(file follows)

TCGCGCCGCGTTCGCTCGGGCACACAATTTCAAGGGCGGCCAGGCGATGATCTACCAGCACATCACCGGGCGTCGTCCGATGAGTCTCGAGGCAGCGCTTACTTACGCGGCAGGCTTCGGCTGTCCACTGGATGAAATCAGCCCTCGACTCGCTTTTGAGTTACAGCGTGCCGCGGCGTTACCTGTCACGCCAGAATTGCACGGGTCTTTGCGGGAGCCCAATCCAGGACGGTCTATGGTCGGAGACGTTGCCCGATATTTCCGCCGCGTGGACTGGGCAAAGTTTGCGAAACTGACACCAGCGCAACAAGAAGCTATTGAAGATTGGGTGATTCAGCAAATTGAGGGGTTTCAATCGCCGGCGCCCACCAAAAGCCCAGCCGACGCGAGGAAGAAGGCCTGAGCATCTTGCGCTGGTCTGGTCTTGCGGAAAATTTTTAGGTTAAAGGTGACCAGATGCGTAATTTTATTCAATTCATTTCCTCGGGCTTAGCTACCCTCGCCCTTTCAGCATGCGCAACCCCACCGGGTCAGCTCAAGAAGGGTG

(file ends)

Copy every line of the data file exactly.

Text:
TCGCGCCGCGTTCGCTCGGGCACACAATTTCAAGGGCGGCCAGGCGATGATCTACCAGCACATCACCGGGCGTCGTCCGATGAGTCTCGAGGCAGCGCTTACTTACGCGGCAGGCTTCGGCTGTCCACTGGATGAAATCAGCCCTCGACTCGCTTTTGAGTTACAGCGTGCCGCGGCGTTACCTGTCACGCCAGAATTGCACGGGTCTTTGCGGGAGCCCAATCCAGGACGGTCTATGGTCGGAGACGTTGCCCGATATTTCCGCCGCGTGGACTGGGCAAAGTTTGCGAAACTGACACCAGCGCAACAAGAAGCTATTGAAGATTGGGTGATTCAGCAAATTGAGGGGTTTCAATCGCCGGCGCCCACCAAAAGCCCAGCCGACGCGAGGAAGAAGGCCTGAGCATCTTGCGCTGGTCTGGTCTTGCGGAAAATTTTTAGGTTAAAGGTGACCAGATGCGTAATTTTATTCAATTCATTTCCTCGGGCTTAGCTACCCTCGCCCTTTCAGCATGCGCAACCCCACCGGGTCAGCTCAAGAAGGGTG